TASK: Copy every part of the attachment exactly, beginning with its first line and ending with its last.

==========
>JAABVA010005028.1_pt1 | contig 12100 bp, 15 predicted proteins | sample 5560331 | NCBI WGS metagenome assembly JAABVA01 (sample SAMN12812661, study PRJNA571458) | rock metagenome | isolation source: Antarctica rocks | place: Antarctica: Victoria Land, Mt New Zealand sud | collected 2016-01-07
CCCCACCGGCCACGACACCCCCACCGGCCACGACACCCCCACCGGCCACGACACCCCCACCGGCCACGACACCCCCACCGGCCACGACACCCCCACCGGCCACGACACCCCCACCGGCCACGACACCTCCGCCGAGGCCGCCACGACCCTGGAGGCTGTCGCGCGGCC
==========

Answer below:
>JAABVA010005028.1_pt1 | contig 12100 bp, 15 predicted proteins | sample 5560331 | NCBI WGS metagenome assembly JAABVA01 (sample SAMN12812661, study PRJNA571458) | rock metagenome | isolation source: Antarctica rocks | place: Antarctica: Victoria Land, Mt New Zealand sud | collected 2016-01-07
CCCCACCGGCCACGACACCCCCACCGGCCACGACACCCCCACCGGCCACGACACCCCCACCGGCCACGACACCCCCACCGGCCACGACACCCCCACCGGCCACGACACCCCCACCGGCCACGACACCTCCGCCGAGGCCGCCACGACCCTGGAGGCTGTCGCGCGGCC